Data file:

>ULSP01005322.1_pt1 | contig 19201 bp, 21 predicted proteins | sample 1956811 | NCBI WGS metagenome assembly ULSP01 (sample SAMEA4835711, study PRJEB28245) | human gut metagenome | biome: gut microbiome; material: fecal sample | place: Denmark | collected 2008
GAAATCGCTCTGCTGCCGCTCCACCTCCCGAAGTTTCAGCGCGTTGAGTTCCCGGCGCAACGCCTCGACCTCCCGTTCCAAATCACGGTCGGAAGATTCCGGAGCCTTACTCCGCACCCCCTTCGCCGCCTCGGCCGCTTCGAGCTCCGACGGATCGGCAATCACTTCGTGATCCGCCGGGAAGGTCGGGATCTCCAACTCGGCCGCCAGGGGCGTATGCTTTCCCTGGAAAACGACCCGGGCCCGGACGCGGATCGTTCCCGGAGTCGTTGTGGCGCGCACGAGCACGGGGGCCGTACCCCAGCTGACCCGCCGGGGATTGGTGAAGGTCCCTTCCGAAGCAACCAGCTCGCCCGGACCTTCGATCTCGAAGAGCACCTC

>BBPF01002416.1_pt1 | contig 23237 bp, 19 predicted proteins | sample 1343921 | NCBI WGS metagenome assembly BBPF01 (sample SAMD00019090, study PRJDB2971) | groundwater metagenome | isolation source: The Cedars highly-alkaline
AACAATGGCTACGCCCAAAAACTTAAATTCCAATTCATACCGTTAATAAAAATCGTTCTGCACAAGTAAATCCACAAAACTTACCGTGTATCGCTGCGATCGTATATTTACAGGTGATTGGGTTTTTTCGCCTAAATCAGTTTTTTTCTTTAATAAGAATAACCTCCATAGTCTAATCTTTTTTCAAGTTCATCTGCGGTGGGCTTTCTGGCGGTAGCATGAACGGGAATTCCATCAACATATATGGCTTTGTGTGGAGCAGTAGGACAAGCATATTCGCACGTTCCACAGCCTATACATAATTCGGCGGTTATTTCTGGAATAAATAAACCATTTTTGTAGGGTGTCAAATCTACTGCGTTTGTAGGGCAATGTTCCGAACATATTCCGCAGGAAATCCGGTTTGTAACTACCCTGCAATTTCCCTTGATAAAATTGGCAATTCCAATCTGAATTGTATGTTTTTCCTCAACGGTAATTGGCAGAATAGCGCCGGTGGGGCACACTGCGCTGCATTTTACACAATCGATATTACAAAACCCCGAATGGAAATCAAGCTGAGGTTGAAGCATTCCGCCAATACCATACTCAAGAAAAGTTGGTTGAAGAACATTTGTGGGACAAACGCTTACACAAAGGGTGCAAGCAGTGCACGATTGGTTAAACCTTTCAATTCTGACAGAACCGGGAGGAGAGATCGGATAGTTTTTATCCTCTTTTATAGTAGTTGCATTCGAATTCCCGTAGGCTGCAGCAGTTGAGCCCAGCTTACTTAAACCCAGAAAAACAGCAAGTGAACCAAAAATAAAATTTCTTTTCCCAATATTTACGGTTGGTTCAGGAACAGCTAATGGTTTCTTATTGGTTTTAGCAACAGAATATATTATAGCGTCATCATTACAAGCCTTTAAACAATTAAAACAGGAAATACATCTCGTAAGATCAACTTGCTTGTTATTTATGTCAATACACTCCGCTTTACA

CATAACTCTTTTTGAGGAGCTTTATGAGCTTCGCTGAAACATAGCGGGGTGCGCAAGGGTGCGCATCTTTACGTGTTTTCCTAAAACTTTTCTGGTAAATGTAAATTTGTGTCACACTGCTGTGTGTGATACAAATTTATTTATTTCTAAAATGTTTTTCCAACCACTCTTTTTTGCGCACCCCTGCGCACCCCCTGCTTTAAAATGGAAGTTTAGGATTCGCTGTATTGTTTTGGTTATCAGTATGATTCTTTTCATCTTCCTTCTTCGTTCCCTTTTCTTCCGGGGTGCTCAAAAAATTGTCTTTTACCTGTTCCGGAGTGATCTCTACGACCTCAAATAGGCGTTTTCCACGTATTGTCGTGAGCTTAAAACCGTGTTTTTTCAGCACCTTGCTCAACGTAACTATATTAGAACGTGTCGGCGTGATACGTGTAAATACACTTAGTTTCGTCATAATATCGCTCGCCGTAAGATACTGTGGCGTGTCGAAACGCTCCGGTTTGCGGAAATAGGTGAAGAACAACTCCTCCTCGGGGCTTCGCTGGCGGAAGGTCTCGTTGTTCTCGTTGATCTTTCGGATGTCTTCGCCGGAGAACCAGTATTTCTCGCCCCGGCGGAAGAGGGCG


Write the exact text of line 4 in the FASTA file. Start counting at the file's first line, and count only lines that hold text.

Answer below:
AACAATGGCTACGCCCAAAAACTTAAATTCCAATTCATACCGTTAATAAAAATCGTTCTGCACAAGTAAATCCACAAAACTTACCGTGTATCGCTGCGATCGTATATTTACAGGTGATTGGGTTTTTTCGCCTAAATCAGTTTTTTTCTTTAATAAGAATAACCTCCATAGTCTAATCTTTTTTCAAGTTCATCTGCGGTGGGCTTTCTGGCGGTAGCATGAACGGGAATTCCATCAACATATATGGCTTTGTGTGGAGCAGTAGGACAAGCATATTCGCACGTTCCACAGCCTATACATAATTCGGCGGTTATTTCTGGAATAAATAAACCATTTTTGTAGGGTGTCAAATCTACTGCGTTTGTAGGGCAATGTTCCGAACATATTCCGCAGGAAATCCGGTTTGTAACTACCCTGCAATTTCCCTTGATAAAATTGGCAATTCCAATCTGAATTGTATGTTTTTCCTCAACGGTAATTGGCAGAATAGCGCCGGTGGGGCACACTGCGCTGCATTTTACACAATCGATATTACAAAACCCCGAATGGAAATCAAGCTGAGGTTGAAGCATTCCGCCAATACCATACTCAAGAAAAGTTGGTTGAAGAACATTTGTGGGACAAACGCTTACACAAAGGGTGCAAGCAGTGCACGATTGGTTAAACCTTTCAATTCTGACAGAACCGGGAGGAGAGATCGGATAGTTTTTATCCTCTTTTATAGTAGTTGCATTCGAATTCCCGTAGGCTGCAGCAGTTGAGCCCAGCTTACTTAAACCCAGAAAAACAGCAAGTGAACCAAAAATAAAATTTCTTTTCCCAATATTTACGGTTGGTTCAGGAACAGCTAATGGTTTCTTATTGGTTTTAGCAACAGAATATATTATAGCGTCATCATTACAAGCCTTTAAACAATTAAAACAGGAAATACATCTCGTAAGATCAACTTGCTTGTTATTTATGTCAATACACTCCGCTTTACA